Most homeowners use the word – equity without knowing what it means. Well, the term equity refers to the value of your property minus the mortgage. For example, if your home is worth $350,000 one day and $400,000 the next day, you have $50,000 in equity.

You can use home equity for a variety of reasons. Most homeowners prefer to use equity for renovation, investing in other property, getting rid of debt and even for the much-needed vacation. The good news is that the mortgage industry has a number of flexible products you can use to acquire that extra cash.

Like other financial decisions, you should read the fine print especially if you want to make the most of equity products. The following are the 3 most popular ways to access the equity in your home.

Home Equity Line of Credit

HELOC basically is a line of the credit that is secured against your property. The good thing about this option is that you can set it up as a mortgage if you don’t need all of the money at once. What you need to remember is that HELOC usually comes in a second position and you can get a loan up to 65% of your property’s value.

Some homeowners combine a HELOC with amortizing mortgage and this allows you to stretch the loan limit for up to 80% of your property value. If you want to get approved for a HELOC, you need to at least have 20% of equity and as you get more equity; you can ask the line of credit to be increased.

*Increasing equity limit requires a new application and approval process.

HELOCs are quite similar to any other line of credit you receive. That’s right. All you have to do is take care of monthly payments and as long as the traditional mortgage is paid on time, the available limit of HELOC increases.

An important thing to remember here is that HELOC is tied to your home and has low-interest rates. However, the interest rate that you are required to pay depends on the prime lending rate and it can increase as variable rate increases. Some lenders also offer you the option of locking in a specific portion of your HELOC interest rate.

You would also come across lenders that allow you to add a HELOC to your existing first mortgage. In this case, lenders would require an appraisal and the amount of loan you get would depend on the value of the property.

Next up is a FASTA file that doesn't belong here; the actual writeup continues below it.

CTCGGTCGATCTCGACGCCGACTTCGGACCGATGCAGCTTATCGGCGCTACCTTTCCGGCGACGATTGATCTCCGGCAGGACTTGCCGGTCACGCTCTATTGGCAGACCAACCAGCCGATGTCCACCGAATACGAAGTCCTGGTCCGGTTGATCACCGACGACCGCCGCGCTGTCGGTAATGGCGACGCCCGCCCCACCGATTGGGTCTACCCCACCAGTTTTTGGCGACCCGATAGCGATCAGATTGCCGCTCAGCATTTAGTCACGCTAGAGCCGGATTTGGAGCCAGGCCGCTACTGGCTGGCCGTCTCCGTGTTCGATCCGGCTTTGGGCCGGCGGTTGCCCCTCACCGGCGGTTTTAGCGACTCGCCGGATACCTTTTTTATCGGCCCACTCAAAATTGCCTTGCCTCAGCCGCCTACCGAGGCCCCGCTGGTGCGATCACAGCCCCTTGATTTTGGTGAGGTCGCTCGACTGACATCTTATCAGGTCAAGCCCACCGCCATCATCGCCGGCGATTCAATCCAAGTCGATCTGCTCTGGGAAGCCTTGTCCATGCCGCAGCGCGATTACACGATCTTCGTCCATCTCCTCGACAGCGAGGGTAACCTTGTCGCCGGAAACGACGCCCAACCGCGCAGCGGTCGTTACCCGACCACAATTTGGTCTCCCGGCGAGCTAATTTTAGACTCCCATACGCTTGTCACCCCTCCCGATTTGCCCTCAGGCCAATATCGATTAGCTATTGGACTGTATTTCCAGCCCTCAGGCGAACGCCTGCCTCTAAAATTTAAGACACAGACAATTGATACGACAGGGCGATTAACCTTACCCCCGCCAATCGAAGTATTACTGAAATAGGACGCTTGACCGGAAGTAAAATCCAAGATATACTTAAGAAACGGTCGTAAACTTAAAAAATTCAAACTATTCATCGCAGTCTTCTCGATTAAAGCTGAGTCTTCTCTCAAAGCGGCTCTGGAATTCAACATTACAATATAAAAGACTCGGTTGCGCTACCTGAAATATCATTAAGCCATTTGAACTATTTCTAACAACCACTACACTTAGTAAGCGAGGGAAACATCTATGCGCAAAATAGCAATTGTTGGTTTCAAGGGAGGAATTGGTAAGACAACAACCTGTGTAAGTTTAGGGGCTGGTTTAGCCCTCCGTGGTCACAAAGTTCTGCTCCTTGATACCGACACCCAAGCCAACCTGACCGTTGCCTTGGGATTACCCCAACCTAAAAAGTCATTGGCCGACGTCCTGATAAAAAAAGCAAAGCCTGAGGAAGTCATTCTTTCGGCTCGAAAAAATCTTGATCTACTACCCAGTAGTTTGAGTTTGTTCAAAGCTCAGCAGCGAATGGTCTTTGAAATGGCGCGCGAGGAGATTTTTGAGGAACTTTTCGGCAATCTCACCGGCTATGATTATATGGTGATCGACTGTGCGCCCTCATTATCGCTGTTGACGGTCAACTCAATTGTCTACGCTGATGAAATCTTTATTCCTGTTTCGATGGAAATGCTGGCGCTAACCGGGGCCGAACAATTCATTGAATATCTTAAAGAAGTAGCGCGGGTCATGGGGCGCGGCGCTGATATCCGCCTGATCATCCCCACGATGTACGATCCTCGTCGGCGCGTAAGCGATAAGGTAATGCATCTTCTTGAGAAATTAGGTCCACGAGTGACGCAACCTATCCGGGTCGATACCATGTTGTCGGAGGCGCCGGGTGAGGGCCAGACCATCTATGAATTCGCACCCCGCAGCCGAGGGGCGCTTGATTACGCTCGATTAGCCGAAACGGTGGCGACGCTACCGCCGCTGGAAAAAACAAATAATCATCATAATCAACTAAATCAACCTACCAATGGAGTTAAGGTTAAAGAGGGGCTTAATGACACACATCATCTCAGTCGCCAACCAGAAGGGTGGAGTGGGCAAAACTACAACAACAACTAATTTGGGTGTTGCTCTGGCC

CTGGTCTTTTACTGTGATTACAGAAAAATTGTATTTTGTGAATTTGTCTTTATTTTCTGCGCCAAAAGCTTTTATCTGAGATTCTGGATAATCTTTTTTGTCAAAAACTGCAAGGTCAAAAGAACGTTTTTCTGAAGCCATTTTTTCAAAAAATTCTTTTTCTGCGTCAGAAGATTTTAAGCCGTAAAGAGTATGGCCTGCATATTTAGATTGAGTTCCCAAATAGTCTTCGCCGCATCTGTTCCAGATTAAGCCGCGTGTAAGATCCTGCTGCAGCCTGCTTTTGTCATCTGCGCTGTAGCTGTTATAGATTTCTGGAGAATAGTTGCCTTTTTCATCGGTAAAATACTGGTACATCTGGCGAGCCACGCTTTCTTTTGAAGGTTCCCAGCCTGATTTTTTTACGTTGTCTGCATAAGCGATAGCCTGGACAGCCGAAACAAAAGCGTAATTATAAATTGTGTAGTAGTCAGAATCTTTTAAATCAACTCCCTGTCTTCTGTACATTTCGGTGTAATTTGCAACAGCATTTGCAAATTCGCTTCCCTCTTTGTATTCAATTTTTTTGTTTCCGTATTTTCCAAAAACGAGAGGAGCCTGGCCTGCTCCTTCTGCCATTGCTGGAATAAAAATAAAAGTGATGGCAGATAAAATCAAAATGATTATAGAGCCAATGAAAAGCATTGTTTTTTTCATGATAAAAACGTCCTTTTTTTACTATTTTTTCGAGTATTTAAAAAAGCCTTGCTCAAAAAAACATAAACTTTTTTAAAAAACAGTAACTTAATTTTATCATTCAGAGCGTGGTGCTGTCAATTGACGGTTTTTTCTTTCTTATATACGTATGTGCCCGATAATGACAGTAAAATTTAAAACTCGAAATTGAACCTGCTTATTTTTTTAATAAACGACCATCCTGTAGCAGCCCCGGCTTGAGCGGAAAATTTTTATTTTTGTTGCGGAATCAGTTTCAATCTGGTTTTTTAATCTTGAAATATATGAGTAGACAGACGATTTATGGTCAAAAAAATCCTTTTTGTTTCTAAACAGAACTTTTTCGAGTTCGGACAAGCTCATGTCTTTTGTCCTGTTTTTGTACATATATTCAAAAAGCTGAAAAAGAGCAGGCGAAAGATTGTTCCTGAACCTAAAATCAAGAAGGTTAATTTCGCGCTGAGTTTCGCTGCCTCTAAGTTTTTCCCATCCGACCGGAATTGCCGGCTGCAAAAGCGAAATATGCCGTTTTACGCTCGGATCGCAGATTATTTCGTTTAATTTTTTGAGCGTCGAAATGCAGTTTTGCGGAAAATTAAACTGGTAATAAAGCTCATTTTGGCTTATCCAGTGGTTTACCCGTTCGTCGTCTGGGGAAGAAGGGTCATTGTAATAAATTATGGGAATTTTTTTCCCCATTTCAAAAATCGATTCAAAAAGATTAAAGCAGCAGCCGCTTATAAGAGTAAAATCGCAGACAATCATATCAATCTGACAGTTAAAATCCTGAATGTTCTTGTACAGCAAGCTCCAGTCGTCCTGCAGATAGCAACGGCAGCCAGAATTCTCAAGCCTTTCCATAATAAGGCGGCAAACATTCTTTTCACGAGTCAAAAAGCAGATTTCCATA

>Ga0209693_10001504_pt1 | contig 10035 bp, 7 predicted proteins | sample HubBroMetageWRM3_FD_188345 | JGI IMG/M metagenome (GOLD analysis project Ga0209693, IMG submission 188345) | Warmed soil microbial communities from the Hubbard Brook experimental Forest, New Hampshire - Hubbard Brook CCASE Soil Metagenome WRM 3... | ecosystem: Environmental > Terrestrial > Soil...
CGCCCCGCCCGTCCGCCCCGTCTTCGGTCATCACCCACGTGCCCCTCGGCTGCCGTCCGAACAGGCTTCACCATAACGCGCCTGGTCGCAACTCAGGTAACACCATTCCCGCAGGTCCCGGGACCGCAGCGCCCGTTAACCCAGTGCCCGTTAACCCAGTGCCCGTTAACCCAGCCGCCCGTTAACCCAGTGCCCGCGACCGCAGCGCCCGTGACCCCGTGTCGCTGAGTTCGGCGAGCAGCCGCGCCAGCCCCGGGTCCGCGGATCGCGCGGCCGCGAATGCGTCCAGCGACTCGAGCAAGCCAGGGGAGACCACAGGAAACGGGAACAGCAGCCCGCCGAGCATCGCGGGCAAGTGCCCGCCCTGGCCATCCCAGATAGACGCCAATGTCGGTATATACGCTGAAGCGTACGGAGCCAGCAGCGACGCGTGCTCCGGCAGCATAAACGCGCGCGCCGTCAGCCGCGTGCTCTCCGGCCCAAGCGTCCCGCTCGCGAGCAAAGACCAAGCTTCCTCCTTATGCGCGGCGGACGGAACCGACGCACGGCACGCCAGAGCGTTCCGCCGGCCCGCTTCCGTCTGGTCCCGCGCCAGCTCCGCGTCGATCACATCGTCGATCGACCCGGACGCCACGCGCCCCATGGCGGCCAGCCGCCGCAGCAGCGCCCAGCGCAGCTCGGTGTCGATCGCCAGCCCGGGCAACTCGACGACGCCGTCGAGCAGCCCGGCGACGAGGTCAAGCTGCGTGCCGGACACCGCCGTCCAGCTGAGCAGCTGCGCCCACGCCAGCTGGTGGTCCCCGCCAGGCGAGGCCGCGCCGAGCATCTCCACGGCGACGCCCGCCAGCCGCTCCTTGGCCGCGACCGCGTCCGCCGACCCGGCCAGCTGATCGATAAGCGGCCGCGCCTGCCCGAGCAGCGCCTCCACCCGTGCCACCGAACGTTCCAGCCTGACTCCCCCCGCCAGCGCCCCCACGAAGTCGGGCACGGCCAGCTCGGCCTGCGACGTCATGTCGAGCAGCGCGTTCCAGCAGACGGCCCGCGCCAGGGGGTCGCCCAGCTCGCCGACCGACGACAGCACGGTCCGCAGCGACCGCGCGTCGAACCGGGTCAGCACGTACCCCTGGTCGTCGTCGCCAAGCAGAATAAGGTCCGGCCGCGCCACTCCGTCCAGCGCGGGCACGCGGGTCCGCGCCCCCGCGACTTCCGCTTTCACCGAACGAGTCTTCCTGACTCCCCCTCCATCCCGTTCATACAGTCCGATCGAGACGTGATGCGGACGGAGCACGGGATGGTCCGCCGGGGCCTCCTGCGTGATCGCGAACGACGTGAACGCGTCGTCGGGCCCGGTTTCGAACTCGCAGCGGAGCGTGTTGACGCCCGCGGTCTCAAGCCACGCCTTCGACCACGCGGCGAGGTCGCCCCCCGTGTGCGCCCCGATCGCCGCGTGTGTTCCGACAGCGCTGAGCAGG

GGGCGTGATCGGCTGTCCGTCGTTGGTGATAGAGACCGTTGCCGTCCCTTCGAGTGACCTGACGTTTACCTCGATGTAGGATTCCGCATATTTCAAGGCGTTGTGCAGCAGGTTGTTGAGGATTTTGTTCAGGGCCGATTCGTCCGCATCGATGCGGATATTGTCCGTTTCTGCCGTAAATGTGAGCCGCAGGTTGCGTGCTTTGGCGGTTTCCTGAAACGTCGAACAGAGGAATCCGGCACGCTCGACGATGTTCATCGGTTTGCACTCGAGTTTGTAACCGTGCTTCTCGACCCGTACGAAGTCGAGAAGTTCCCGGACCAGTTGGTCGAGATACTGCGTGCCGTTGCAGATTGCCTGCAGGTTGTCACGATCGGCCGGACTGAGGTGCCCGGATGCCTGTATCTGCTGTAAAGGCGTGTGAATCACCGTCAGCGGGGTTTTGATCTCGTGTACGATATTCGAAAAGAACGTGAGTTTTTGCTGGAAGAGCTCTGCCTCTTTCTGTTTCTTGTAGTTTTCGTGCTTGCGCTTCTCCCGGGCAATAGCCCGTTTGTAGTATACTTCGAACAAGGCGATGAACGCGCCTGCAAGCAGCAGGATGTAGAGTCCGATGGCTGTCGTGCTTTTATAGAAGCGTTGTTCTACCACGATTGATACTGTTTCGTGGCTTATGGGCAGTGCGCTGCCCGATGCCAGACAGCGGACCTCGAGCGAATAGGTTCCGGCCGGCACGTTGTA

Second Mortgage or Home Equity Loans

Most Canadians confuse a home equity loan with a HELOC, but they are two entirely different products. If you apply for home equity loans, you will receive funds in a lump sum amount, unlike HELOC where you will receive funds as you need it. On the other hand, the interest rate and monthly payment associated with home equity loans are fixed so you can budget accordingly.

Second mortgage or home equity loans are mostly marketed to homeowners who can’t qualify for better options. What’s even better is that you can get a lump sum amount of money for a single large expense.

Some homeowners prefer to use a home equity loan as a short-term solution until the first mortgage matures. This loan allows you to borrow up to 80% of the appraised value of your home minus the first balance of the mortgage.

If you have an exceptional credit history, you might be able to secure a second mortgage or home equity loan through a bank. And if you decide to use this option, the combined value of your first and second mortgage should not exceed 80% of your property value.

If the combined value of both your mortgages exceeds 80% of your property value, you might be asked to pay a higher interest rate along with default mortgage insurance. Some homeowners decide to go for a private lender where default mortgage insurance isn’t applicable. This is because, in the long run, you might end up paying less money to the private lender even though they would charge you a higher interest rate.

Financial experts suggest that you should only opt for a home equity loan if you can repay it within a short period of time like two or three years.


Refinancing is an option that allows you to take out the equity in your home and add it to your current loan balance. Perhaps the best thing about refinancing is that if the interest rates are lower than that you were paying when you got your mortgage, you can make the most of this advantage as well.

If you decide to go for refinancing, you must have at least 20% equity in your life. This option is particularly popular with homeowners who are suffering from high-interest debt. Refinancing allows you to take up to 80% of the appraised value of your home minus the amount you are left to pay.

Here’s a tricky part. If your mortgage is up for renewal or there is minimum/no fee associated with breaking your mortgage contract, refinancing is a good option to consider. However, if you will be hit with big penalties by breaking your contract, refinancing is certainly not the best deal.

Another risk of refinancing is that you are reducing the equity in your home. Similarly, the strategy is less likely to work if your first mortgage has a typically low-interest rate in comparison to the current rate. Some lenders might offer you to blend the two interest rates when refinancing, but things can get complicated. You can ask your lender to know more about the blended strategy and how it works.

Overall, refinancing has its own set of advantages but like any other financial decision, there are certain risks involved as well. Remember that your mortgage broker will be able to guide you through any questions you might have about home equity strategies.